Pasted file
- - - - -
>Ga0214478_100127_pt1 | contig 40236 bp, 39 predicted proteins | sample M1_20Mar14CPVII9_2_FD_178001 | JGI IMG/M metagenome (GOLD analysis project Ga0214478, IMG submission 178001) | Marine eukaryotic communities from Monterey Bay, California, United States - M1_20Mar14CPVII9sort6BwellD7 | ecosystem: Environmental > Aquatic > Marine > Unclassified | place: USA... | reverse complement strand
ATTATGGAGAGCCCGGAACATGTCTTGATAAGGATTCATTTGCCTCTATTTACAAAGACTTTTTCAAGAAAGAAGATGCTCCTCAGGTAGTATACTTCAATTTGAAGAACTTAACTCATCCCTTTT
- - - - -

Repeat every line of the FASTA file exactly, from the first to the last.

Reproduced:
>Ga0214478_100127_pt1 | contig 40236 bp, 39 predicted proteins | sample M1_20Mar14CPVII9_2_FD_178001 | JGI IMG/M metagenome (GOLD analysis project Ga0214478, IMG submission 178001) | Marine eukaryotic communities from Monterey Bay, California, United States - M1_20Mar14CPVII9sort6BwellD7 | ecosystem: Environmental > Aquatic > Marine > Unclassified | place: USA... | reverse complement strand
ATTATGGAGAGCCCGGAACATGTCTTGATAAGGATTCATTTGCCTCTATTTACAAAGACTTTTTCAAGAAAGAAGATGCTCCTCAGGTAGTATACTTCAATTTGAAGAACTTAACTCATCCCTTTT